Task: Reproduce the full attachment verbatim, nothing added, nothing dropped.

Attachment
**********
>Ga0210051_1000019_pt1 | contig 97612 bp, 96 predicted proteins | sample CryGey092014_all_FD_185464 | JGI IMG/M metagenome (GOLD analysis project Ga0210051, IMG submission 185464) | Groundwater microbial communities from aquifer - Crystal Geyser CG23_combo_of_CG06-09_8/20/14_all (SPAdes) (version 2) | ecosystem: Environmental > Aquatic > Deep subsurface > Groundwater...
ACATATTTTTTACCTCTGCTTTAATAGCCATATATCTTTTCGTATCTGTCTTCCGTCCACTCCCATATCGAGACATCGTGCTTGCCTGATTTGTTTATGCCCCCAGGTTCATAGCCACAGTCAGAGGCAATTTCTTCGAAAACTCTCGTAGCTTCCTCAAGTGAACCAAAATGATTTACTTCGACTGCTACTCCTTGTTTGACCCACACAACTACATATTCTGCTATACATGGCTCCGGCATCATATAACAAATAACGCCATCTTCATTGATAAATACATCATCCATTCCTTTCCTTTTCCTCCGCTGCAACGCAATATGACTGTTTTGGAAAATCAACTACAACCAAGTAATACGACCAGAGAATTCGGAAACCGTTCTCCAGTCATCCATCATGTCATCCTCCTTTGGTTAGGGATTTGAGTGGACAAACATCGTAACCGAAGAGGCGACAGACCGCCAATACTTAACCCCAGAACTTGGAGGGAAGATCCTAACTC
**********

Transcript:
>Ga0210051_1000019_pt1 | contig 97612 bp, 96 predicted proteins | sample CryGey092014_all_FD_185464 | JGI IMG/M metagenome (GOLD analysis project Ga0210051, IMG submission 185464) | Groundwater microbial communities from aquifer - Crystal Geyser CG23_combo_of_CG06-09_8/20/14_all (SPAdes) (version 2) | ecosystem: Environmental > Aquatic > Deep subsurface > Groundwater...
ACATATTTTTTACCTCTGCTTTAATAGCCATATATCTTTTCGTATCTGTCTTCCGTCCACTCCCATATCGAGACATCGTGCTTGCCTGATTTGTTTATGCCCCCAGGTTCATAGCCACAGTCAGAGGCAATTTCTTCGAAAACTCTCGTAGCTTCCTCAAGTGAACCAAAATGATTTACTTCGACTGCTACTCCTTGTTTGACCCACACAACTACATATTCTGCTATACATGGCTCCGGCATCATATAACAAATAACGCCATCTTCATTGATAAATACATCATCCATTCCTTTCCTTTTCCTCCGCTGCAACGCAATATGACTGTTTTGGAAAATCAACTACAACCAAGTAATACGACCAGAGAATTCGGAAACCGTTCTCCAGTCATCCATCATGTCATCCTCCTTTGGTTAGGGATTTGAGTGGACAAACATCGTAACCGAAGAGGCGACAGACCGCCAATACTTAACCCCAGAACTTGGAGGGAAGATCCTAACTC